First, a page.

The Importance of Cultural Artifacts
This week I spoke to leaders from a group of contractors, suppliers, and manufacturers about both culture and employee engagement. In the afternoon session, I was part of a panel that went for two hours (!), so it allowed for some interesting and more in-depth conversations. At one point, the topic of “core values” came up, and I went on my usual rant about how much of a problem I think core values can be—particularly when they end up as empty promises up on the wall, not reflecting real behaviors inside the organization.
But the truth is, I’m totally fine with core values, as long as they ARE an accurate reflection of internal behaviors. And that’s when I introduced the concept of “cultural artifacts” to the group. All cultures have artifacts—tangible symbols of what the culture is and how it works. One of my favorites comes from Menlo Innovations, one of our case studies in When Millennials Take Over, and believe it or not it’s a Viking helmet. During their daily standup meetings with the whole staff of about 50 people, everyone gives a brief report of what they’re working on that day, and since they use the “pair programming” method, they report out in pairs, so when they are doing that, each pair holds one horn of the Viking helmet—symbolizing that they are two parts of one piece of work. That method is core to their culture, and the helmet is a fun artifact that reinforces that.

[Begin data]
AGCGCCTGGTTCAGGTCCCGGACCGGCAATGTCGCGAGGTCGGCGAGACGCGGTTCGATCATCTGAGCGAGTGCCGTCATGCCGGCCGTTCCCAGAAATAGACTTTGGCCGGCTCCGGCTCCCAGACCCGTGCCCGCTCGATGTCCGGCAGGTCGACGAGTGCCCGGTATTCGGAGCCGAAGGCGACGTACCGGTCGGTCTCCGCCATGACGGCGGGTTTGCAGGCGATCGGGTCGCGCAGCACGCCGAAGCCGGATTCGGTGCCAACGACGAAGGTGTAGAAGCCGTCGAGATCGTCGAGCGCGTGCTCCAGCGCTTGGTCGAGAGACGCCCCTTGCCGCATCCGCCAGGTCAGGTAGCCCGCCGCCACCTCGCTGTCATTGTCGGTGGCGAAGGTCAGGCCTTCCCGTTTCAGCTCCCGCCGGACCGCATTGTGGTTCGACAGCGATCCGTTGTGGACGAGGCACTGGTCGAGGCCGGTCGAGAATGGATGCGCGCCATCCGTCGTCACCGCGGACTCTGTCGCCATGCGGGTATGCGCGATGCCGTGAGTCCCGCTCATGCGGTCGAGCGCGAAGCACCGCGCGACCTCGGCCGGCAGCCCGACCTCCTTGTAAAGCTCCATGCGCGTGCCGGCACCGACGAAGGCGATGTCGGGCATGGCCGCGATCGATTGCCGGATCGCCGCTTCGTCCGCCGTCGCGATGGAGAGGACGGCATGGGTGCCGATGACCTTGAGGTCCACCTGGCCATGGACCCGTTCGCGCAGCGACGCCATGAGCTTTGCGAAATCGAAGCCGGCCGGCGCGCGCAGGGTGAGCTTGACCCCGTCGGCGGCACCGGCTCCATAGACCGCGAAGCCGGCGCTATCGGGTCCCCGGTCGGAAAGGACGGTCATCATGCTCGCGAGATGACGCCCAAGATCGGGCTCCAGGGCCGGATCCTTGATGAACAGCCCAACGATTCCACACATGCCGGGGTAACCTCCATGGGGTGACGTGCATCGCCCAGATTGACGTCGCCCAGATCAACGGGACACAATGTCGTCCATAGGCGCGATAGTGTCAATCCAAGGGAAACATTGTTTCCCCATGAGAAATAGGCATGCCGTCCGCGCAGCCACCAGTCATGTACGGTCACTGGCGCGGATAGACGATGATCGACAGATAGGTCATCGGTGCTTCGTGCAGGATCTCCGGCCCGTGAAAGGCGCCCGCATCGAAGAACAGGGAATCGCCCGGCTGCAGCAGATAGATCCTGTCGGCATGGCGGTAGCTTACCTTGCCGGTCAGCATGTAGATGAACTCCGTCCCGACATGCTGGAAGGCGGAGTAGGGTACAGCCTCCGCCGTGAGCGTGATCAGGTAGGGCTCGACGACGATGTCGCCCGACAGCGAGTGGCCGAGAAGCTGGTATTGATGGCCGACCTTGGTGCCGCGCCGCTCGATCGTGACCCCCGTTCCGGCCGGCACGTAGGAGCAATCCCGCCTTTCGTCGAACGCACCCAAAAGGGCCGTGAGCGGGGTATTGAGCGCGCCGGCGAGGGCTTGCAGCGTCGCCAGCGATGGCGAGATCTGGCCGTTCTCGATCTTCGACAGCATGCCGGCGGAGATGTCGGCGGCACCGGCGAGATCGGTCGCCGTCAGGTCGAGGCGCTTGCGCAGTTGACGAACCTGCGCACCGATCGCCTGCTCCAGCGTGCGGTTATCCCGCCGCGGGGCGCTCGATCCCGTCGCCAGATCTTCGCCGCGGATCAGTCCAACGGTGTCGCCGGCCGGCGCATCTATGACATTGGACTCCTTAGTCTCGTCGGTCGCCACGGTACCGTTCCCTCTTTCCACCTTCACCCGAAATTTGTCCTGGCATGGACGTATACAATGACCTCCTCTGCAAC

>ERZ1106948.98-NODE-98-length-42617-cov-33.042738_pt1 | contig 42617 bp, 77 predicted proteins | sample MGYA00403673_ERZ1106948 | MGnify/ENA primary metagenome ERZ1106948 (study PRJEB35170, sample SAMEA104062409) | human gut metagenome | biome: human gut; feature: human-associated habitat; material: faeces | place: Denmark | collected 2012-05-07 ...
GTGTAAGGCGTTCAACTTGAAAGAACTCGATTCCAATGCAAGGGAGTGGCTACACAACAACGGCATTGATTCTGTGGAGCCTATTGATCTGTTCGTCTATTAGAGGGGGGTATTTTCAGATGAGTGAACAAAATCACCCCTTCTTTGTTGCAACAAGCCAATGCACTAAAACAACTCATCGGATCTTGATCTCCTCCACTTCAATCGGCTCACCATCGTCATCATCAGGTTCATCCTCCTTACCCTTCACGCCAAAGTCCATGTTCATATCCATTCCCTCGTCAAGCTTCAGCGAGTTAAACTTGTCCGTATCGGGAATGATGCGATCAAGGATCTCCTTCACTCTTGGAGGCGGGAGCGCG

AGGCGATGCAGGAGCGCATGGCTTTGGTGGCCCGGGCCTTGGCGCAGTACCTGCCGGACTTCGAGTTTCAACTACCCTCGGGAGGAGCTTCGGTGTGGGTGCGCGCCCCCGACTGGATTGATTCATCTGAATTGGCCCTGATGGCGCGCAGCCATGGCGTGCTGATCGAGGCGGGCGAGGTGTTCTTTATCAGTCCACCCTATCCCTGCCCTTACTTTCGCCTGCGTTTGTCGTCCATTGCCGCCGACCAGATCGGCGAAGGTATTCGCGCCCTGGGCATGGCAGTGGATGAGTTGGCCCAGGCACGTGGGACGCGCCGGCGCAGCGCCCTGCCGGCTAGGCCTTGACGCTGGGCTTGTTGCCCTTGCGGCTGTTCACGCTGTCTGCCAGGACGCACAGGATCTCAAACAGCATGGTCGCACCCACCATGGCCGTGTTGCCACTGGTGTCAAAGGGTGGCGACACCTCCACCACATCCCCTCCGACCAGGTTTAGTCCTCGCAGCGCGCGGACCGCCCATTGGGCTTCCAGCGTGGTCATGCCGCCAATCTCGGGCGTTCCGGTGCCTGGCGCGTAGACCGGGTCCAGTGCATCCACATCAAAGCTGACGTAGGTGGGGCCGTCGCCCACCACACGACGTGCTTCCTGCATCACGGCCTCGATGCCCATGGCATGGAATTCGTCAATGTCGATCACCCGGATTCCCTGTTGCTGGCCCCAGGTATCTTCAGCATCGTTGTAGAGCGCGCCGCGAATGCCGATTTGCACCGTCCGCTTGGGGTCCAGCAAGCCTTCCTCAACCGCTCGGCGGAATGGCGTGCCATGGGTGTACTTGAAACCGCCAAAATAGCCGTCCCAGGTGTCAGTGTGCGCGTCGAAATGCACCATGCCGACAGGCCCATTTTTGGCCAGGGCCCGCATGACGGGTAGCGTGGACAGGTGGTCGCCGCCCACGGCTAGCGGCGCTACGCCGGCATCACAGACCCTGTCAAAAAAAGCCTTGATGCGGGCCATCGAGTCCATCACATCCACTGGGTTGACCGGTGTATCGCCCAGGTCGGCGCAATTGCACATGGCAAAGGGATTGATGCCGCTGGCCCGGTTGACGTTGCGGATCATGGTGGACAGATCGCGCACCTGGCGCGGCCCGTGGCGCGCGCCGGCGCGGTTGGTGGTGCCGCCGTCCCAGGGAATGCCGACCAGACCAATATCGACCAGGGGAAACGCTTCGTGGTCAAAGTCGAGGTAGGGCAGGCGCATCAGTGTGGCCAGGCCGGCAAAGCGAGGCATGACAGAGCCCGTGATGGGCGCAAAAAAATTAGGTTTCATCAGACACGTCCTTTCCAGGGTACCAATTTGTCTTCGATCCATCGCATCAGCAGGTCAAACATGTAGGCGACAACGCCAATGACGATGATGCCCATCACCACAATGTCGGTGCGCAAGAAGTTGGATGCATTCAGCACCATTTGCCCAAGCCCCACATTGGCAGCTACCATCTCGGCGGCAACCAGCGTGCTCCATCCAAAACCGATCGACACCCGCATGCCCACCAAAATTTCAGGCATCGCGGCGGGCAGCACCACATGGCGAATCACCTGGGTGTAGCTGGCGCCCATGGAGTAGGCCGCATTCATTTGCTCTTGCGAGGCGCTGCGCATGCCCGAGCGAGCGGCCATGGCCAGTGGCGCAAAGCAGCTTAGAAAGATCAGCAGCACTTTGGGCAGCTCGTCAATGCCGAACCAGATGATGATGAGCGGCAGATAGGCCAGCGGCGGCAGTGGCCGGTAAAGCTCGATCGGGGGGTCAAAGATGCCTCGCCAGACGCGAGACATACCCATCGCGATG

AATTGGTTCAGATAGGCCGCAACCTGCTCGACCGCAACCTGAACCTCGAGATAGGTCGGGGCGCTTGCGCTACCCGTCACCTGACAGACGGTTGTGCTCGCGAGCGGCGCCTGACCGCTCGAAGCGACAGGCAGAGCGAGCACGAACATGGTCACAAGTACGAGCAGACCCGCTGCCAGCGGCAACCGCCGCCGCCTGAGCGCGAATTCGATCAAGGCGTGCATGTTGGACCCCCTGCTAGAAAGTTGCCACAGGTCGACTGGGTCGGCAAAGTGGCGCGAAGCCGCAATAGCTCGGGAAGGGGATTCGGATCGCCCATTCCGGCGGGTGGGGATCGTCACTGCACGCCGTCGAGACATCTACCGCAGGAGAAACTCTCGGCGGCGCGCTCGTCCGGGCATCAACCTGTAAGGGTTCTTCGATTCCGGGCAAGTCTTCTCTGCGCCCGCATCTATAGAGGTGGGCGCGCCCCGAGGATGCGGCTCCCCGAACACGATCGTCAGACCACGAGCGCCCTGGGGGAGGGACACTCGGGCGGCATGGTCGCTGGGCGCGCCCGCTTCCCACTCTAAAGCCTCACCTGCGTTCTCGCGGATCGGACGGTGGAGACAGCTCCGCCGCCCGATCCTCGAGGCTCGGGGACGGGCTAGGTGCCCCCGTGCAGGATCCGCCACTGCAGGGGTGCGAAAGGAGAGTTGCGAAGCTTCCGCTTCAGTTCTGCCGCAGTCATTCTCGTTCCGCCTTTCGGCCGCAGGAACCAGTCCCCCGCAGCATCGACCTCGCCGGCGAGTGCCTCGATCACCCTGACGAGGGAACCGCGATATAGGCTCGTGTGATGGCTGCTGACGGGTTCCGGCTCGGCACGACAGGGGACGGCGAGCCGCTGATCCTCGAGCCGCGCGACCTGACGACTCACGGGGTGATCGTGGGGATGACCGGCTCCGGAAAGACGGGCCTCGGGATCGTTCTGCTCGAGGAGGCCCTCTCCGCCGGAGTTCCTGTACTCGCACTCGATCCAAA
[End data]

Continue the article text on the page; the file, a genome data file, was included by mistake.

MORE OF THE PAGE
Core values can be useful as an artifact too, but the very important lesson here is that artifacts are created AFTER you have gained deep clarity about what the culture is and how it works. The mistake many organizations make with core values, is that they think they need to START with them. They name the core values, and declare that the culture should be about those things. This is backwards. You need to carefully design a culture that drives your success, and THEN you can articulate the short-hand for it. THEN you can create the posters or Viking helmets or whatever else you need—but those are symbols that reflect an already clear culture, not instructions on how to create one.
(Note: I post reflections/insights from my speaking work here, but don’t miss my other blog posts on culture and engagement over at the Human Workplaces blog)